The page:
CS798 Assignment 2: Real-time NPR with 3D models

Due date: March 14th, 2008


At the core of many real-time NPR application is the problem of detecting and rendering silhouettes of 3D models. Numerous approaches have been attempted, and they have varying degrees of success depending on context. You'll implement a "simple" silhouette technique derived from a couple of sources.


The most important paper to read is the WYSIWYG NPR paper from SIGGRAPH 2002. Pay particular attention to Section 4.3 (Stroke Visibility) and Section 5.4 (Silhouettes). It might also help to read some of the references they mention in those sections, notably the Real-Time NPR paper and the Artistic Silhouettes paper. I also recommend Aaron Hertzmann's tutorial on silhouettes; your implementation will be based on his Section 3.3. Most recently, Kaplan's HQI paper provides a concise summary of these techniques, and some ideas for speeding them up with additional functionality.

You must then construct an interactive viewer for 3D objects that renders them in silhouette style. You should support at least a default mode where the only lines drawn are visible silhouette lines. At the bottom of this page, I'll provide a link to a skeleton implementation you can download as a base for your implementation.

You're required to implement only a small piece of the functionality of the WYSIWYG NPR paper. Here are the core features you need. I'm offering an option in how you implement silhouettes. The text in blue explains the alternative approach you're allowed to take.

Next, you must implement at least one nontrivial extension. This part of the assignment is open-ended, and there are many possible extensions. In this assignment, there are both qualitative extensions (that affect the aesthetics of the output) and quantitative extensions (that affect performance or correctness).

What follows is a short list of suggestions for extensions. You are free (indeed, encouraged) to dream up other ideas. If you're unsure about your idea, or need more guidance, come talk to me.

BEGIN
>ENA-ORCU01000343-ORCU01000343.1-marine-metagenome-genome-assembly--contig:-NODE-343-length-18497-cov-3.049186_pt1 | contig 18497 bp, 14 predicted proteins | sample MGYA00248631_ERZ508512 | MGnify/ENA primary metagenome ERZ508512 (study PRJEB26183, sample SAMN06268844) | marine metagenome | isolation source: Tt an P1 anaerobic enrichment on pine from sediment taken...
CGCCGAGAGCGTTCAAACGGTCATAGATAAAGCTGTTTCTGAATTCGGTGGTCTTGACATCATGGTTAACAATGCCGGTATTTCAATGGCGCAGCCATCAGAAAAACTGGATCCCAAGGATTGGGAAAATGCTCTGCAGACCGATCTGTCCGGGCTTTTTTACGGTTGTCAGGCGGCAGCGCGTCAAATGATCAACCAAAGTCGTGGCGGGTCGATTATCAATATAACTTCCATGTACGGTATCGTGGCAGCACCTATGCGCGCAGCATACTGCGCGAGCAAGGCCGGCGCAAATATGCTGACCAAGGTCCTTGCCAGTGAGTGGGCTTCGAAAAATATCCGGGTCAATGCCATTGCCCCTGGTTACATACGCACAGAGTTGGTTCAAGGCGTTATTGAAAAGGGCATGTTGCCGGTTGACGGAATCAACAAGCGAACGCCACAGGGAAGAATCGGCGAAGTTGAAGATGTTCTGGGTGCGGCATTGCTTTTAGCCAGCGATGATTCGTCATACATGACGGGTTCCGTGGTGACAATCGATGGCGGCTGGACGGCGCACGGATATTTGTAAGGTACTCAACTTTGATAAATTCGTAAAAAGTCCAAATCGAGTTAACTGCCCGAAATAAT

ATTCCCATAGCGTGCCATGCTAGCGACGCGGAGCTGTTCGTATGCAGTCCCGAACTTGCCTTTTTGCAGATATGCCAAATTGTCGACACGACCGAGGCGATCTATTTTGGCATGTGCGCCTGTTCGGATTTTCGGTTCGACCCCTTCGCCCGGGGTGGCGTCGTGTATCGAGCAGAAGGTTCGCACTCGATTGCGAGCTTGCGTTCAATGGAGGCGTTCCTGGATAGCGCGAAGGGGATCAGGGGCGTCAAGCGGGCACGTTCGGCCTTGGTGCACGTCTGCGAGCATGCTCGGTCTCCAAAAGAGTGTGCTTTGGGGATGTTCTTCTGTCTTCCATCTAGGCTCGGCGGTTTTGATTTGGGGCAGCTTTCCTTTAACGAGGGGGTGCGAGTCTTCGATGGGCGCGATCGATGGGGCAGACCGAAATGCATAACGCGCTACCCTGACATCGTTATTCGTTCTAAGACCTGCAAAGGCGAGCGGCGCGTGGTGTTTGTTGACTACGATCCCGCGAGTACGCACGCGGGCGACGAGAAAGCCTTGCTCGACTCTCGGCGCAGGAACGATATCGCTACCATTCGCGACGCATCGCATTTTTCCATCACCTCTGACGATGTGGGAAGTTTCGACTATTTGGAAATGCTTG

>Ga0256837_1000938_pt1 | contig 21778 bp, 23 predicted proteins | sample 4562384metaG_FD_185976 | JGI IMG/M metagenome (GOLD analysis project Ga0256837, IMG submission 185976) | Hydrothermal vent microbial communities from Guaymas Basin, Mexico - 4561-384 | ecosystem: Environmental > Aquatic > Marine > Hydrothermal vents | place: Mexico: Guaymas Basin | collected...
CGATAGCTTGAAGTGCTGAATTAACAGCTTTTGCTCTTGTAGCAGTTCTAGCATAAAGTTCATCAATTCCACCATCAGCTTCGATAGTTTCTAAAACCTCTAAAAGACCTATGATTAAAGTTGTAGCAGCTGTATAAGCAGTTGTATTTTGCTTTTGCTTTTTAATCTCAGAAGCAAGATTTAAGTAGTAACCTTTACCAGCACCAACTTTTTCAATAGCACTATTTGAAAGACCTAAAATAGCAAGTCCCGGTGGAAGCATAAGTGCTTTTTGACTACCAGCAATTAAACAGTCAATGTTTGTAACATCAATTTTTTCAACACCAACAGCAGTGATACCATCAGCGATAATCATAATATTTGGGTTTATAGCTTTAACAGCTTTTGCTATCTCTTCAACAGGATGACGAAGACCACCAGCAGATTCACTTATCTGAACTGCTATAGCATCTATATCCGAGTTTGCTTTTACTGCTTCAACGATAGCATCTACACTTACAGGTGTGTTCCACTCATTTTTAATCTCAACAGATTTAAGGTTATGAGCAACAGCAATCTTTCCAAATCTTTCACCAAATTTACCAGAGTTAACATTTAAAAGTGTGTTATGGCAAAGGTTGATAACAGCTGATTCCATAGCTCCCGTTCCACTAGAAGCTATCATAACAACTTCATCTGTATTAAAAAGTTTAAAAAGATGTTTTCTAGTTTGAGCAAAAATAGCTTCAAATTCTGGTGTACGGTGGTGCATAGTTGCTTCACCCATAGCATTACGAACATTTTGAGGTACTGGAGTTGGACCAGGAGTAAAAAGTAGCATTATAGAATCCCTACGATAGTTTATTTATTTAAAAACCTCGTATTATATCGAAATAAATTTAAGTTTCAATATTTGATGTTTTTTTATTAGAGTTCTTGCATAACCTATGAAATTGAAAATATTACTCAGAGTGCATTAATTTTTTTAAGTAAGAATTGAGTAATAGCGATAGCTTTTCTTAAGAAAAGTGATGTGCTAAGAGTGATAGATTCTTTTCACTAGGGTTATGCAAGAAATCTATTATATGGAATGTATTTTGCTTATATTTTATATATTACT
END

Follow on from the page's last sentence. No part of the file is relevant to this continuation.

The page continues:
This part of the assignment is not intended to be overwhelming; it's just a way to get you thinking about what ideas might follow on from the paper. Don't feel you have to wear your fingers down to nubs trying to implement your extension. A proof-of-concept will suffice.

What to submit

You need to produce a short write-up describing your implementation and showcasing the images you created. Your write-up can either be a PDF document or a web page. Your submission should not contain more than about three pages of text, though you're welcome to make it longer by including lots of pictures.

I would prefer for you to make your submission available on the web and mail me a URL by the deadline. If you would prefer not to do that, mail me the PDF or an archive of the web page as an attachment.

You are free to structure your submission as you desire. But it should at least include the following:

You're welcome to include other comments and observations.

By default, I'm not going to look at your source code. But I reserve the right to request it as part of marking if it sounds from your description like there's something worth taking a look at.

I'm likely to book live demonstrations for this assignment; more details will follow.

Implementation notes

You're free to construct your implementation in whatever way you like, as long as it implements the technique described above. This assignment really doesn't rely on anything apart from a 3D graphics library. OpenGL is the obvious choice, though more adventurous students may attempt Direct3D. You'll need some way to read 3D triangle meshes. If you're working from scratch, I recommend the very straightforward OBJ file format (for which some sample code can also be found in the CS488 skeleton code). An even better choice in C++ would be to start with Szymon Rusinkiewicz's trimesh library for working with meshes.

In 2004 I provided a skeleton program based on Python and PyOpenGL (the linked tarball also includes some sample OBJ meshes). It's doubtful that old sample will still compile without a lot of effort, but you might be able to harvest some ideas from the source code. If I produce a new skeleton program, I'll post it here.

See the Brown Mesh Set for many standard test models in computer graphics.

There are some non-obvious bits of OpenGL that you need to be aware of in order to get good results:

Craig S. Kaplan Last updated: